October 10, 2007 | By: Laura Skillman

The Tracy Farmer Center for the Environment at the University of Kentucky has received a $1.2 million grant from the National Science Foundation to train middle and high school teachers and students to use remote sensing and three-dimensional modeling technology to study natural resource problems in their communities.

Ten multidisciplinary teams of five teachers and four student project leaders from each school will participate in a yearlong program, said Carol Hanley, the center’s director of education and communications.

“Educating Kentucky’s youth in environmental policy is key to the mission of the center,” said Tracy Farmer, horseman, entrepreneur and founding benefactor of UK's Tracy Farmer Center for the Environment. “By making a difference in communities, the center can help Kentucky understand and promote sound policies. We are proud of this nationally competitive grant and the recognition that goes with it.”

The three-year National Science Foundation grant will allow the Tracy Farmer Center to build on its current list of community-based education and outreach projects.

“The college of agriculture considers promoting science-based environmental education one of our most important activities,” said Nancy Cox, associate dean for research and director of the UK Agricultural Experiment Station. “We are grateful that the schools have confidence in Dr. Hanley’s leadership and are participating in this prestigious National Science Foundation program.”

The Information Technology through Community–Based Natural Resources program includes a two-week summer institute for teachers and selected student leaders, yearlong teacher professional development, yearlong community-based explorations for students, yearlong support by information technology professionals, presentations by participants at conferences, integration of IT professionals into schools and workshops for guidance counselors and parents.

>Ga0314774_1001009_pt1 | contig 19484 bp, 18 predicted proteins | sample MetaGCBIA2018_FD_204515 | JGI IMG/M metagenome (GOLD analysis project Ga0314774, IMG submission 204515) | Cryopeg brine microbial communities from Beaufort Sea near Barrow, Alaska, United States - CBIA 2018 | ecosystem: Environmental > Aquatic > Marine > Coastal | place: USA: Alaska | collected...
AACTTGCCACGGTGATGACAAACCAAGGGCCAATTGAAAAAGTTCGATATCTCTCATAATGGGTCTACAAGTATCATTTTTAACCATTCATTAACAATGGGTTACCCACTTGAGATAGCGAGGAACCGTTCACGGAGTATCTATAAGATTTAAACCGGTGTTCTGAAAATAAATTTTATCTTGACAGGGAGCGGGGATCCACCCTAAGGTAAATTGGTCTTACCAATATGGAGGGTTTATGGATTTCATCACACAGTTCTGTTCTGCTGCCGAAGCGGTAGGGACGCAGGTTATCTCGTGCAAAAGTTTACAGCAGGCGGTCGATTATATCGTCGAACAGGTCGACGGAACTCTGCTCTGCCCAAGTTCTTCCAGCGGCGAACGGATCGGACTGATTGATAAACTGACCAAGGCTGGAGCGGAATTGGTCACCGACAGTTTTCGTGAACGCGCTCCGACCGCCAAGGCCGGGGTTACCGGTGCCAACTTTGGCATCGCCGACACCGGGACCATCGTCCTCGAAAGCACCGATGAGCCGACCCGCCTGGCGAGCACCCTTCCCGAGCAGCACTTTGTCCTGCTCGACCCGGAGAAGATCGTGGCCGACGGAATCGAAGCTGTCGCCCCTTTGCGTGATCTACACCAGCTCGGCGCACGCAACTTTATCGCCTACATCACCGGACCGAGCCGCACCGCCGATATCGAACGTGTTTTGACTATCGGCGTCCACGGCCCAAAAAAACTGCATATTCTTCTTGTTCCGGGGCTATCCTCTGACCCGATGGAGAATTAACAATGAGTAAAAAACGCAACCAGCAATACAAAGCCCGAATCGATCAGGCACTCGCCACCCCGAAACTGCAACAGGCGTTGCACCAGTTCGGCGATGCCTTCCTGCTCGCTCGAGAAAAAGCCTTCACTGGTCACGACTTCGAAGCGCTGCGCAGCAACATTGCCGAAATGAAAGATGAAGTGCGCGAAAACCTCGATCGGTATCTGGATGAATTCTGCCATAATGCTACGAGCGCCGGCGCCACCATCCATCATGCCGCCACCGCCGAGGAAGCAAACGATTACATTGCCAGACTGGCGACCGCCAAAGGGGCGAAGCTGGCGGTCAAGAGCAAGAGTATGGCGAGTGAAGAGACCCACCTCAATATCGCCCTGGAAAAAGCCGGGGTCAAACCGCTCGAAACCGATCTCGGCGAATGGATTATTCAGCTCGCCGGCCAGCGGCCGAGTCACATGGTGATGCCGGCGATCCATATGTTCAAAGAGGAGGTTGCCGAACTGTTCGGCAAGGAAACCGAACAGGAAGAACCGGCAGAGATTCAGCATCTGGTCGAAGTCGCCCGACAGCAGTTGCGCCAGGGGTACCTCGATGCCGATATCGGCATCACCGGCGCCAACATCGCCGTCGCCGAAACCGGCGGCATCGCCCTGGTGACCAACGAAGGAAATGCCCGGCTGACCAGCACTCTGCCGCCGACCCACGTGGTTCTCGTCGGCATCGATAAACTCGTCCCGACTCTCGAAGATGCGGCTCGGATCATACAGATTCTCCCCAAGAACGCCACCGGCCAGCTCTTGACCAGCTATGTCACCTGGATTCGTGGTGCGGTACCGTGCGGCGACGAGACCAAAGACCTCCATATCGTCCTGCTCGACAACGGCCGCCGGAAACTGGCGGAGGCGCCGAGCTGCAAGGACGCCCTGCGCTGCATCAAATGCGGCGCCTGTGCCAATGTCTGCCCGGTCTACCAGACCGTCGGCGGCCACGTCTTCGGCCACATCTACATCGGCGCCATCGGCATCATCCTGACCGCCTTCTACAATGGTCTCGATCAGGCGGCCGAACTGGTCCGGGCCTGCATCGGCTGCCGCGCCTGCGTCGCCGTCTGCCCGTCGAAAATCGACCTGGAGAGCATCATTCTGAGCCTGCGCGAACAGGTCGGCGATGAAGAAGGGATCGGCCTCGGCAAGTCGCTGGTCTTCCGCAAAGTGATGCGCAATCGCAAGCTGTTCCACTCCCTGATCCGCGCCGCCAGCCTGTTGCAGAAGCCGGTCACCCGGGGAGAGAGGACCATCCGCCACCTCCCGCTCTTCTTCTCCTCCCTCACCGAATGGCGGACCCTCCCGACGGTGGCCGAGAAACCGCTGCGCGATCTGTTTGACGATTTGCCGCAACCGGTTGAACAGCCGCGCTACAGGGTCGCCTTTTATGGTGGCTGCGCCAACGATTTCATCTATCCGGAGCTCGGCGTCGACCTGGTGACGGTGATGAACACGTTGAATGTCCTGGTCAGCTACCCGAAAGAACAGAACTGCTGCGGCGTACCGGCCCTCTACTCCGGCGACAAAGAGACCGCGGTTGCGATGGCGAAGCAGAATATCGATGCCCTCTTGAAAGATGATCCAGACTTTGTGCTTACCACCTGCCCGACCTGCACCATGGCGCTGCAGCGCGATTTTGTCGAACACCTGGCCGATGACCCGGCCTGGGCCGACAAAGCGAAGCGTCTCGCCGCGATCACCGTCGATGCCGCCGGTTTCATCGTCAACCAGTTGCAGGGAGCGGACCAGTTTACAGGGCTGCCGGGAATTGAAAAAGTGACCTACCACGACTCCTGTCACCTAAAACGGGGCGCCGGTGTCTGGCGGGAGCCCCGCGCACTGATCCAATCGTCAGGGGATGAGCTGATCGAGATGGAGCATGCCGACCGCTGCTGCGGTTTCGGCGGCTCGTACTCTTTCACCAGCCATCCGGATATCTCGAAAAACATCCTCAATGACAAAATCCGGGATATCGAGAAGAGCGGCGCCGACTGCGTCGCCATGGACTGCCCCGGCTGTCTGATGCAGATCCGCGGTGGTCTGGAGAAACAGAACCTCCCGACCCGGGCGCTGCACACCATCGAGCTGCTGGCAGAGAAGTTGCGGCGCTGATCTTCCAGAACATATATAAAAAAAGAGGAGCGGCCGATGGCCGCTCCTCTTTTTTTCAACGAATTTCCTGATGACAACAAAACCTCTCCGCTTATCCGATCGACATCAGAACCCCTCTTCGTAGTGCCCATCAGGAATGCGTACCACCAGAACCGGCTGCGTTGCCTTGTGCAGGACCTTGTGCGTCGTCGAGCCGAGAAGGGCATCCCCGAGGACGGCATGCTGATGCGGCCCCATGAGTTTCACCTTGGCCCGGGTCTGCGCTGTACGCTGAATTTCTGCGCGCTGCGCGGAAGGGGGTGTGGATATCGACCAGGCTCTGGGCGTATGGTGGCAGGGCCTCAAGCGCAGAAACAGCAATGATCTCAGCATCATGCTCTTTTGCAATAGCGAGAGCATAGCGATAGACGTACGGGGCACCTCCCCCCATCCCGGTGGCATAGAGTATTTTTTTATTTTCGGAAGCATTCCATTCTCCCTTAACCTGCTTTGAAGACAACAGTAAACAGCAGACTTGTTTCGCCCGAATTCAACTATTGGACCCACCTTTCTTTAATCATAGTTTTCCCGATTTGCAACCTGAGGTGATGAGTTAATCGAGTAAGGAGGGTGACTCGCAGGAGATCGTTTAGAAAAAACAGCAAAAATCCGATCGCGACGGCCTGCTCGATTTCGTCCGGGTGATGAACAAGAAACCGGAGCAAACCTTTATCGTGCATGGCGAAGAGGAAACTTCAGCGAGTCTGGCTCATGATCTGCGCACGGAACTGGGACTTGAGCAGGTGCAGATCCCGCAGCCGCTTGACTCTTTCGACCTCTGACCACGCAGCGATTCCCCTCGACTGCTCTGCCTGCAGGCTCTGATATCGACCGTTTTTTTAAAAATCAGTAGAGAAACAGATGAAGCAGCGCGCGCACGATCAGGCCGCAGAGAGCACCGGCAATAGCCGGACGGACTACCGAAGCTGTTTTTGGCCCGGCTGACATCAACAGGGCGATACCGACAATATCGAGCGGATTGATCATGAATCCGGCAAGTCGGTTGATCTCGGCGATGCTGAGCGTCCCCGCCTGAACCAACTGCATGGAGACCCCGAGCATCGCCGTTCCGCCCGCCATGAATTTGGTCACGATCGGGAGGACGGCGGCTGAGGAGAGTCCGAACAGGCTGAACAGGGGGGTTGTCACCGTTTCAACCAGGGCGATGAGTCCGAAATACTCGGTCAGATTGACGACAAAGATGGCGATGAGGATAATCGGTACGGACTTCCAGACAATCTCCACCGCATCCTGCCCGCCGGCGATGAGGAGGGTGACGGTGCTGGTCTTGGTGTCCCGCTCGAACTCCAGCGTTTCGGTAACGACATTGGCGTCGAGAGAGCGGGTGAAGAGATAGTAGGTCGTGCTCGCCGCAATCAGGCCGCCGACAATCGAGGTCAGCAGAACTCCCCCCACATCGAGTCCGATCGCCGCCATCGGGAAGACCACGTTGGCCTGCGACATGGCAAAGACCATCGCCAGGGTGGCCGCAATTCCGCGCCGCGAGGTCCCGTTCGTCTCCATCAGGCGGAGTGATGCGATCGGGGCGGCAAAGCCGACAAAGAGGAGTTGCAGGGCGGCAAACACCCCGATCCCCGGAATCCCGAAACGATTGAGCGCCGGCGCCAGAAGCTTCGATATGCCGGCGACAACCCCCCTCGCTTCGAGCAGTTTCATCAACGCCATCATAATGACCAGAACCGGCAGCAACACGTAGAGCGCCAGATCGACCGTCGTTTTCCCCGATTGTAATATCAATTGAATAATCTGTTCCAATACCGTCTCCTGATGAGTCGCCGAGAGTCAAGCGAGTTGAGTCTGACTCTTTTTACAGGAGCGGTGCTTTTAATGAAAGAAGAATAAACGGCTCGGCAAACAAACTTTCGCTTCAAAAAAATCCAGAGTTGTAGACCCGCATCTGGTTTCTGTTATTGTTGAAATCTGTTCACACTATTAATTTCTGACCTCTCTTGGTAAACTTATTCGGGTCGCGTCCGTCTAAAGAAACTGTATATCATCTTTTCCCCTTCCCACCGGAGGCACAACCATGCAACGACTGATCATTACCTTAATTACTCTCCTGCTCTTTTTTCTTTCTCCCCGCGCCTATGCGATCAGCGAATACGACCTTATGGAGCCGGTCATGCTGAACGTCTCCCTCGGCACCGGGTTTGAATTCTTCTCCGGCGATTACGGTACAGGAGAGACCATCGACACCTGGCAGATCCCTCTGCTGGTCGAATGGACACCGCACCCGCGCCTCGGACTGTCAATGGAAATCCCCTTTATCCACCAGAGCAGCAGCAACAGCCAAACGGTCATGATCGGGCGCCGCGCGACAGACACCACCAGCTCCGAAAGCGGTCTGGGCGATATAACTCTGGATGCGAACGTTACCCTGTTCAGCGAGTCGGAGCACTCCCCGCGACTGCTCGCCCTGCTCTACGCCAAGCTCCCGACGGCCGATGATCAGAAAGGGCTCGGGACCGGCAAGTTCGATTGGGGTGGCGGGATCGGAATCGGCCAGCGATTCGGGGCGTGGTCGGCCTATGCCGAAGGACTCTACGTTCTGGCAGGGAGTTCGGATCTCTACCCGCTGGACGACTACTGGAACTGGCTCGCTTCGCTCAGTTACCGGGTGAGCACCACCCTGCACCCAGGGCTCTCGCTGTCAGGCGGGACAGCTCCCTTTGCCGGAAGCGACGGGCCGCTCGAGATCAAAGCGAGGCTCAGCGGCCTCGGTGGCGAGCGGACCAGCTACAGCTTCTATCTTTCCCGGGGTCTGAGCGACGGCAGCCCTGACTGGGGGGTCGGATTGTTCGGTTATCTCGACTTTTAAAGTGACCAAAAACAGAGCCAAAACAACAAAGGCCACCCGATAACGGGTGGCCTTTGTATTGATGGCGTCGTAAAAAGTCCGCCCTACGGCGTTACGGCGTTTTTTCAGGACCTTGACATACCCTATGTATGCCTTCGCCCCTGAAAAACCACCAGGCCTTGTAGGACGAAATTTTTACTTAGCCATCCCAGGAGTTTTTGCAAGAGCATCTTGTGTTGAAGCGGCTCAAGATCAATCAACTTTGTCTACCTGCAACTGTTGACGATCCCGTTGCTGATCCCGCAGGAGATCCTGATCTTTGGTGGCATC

The students and teachers will work with researchers from the University of Kentucky College of Agriculture and IT staff from the Interactive Digital Center at the Kentucky Community and Technical College System. The program uses the collaborative skills of these professionals to integrate geospatial, remote sensing and 3-D computer visualization technology to bring timely and relevant research to the classroom, Hanley said.

It uses information technology to excite Kentucky students about science, technology, engineering and mathematics careers and brings multidisciplinary teams of teachers together to investigate community problems using technology, she said. The program’s goal is to increase student and teacher knowledge of remote sensing technology and 3-D computer visualization. Participants will develop and use 3-D models and GIS maps and disseminate them statewide.

“We are partnering with Commerce Lexington to bring IT professionals into classrooms to make career connections. Guidance counselors will create career albums of local opportunities that might be of interest to the students. This program will increase all participants' understanding of community natural resource careers that demand IT skills,” Hanley said.

The broader impacts of this project include a lasting collaborative partnership among teachers, IT instructors at KCTCS’ Interactive Digital Center and researchers within UK’s College of Agriculture, and the integration of innovative technology and research into schools’ curricula.

The Tracy Farmer Center for the Environment is the University of Kentucky's focal interdisciplinary center for the comprehensive integration of research, education, and public service that advances understanding of environmental systems. The center also works to develop sustainable technologies and solutions to these environmental problems and issues, and to successfully transfer and disseminate technologies and solutions to all levels of government, private organizations, businesses, corporations and individuals.


Carol Hanley, 859-257-3780